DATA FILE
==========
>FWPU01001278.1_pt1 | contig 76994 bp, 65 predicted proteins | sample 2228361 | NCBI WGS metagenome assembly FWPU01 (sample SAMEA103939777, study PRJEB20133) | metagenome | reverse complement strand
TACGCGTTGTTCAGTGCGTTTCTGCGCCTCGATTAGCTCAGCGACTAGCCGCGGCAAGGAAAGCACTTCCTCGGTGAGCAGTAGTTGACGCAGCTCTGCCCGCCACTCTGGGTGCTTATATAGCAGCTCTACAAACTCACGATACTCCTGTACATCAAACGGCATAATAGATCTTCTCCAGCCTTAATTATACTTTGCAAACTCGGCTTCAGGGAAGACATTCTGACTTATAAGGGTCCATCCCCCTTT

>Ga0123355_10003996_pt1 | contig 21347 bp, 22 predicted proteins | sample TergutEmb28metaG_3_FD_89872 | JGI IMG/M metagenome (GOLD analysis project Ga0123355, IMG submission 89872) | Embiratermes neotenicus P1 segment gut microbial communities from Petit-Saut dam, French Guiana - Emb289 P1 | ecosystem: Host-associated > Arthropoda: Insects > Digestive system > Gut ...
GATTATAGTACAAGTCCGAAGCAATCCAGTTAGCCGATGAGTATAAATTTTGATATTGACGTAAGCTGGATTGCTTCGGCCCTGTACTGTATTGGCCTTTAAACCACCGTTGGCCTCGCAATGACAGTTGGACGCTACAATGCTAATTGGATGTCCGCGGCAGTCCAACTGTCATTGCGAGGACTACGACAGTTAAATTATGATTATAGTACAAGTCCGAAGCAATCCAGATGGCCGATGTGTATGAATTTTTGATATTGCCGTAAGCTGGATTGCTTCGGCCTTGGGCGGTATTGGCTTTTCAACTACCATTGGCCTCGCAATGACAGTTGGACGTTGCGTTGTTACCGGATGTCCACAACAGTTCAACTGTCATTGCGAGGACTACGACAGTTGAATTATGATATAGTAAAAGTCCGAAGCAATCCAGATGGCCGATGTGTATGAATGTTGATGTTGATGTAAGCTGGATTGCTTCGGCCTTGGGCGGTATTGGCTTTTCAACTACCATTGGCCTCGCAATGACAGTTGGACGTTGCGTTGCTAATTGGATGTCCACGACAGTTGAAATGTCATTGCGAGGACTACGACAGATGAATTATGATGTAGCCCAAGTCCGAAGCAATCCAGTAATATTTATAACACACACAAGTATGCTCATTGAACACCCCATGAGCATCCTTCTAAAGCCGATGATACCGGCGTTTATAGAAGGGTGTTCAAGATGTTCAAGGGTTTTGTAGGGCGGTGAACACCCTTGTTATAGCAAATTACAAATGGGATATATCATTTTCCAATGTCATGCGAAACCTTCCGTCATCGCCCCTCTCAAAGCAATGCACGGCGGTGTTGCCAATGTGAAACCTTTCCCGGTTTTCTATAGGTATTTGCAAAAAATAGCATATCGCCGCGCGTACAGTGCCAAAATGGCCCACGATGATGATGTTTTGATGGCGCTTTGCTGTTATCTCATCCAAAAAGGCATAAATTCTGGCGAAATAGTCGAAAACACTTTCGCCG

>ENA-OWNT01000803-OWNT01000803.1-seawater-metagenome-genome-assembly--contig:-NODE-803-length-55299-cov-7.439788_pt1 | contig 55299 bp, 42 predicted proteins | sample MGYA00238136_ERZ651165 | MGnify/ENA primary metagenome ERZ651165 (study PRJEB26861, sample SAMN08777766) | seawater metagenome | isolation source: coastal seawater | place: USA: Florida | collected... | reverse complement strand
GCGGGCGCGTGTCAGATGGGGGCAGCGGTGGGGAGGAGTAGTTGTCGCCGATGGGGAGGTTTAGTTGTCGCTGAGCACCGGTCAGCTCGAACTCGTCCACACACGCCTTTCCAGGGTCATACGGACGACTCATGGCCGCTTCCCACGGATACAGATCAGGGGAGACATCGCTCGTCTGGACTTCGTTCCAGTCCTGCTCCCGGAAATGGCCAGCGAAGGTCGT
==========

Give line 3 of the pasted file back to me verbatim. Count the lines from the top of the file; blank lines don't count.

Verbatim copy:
>Ga0123355_10003996_pt1 | contig 21347 bp, 22 predicted proteins | sample TergutEmb28metaG_3_FD_89872 | JGI IMG/M metagenome (GOLD analysis project Ga0123355, IMG submission 89872) | Embiratermes neotenicus P1 segment gut microbial communities from Petit-Saut dam, French Guiana - Emb289 P1 | ecosystem: Host-associated > Arthropoda: Insects > Digestive system > Gut ...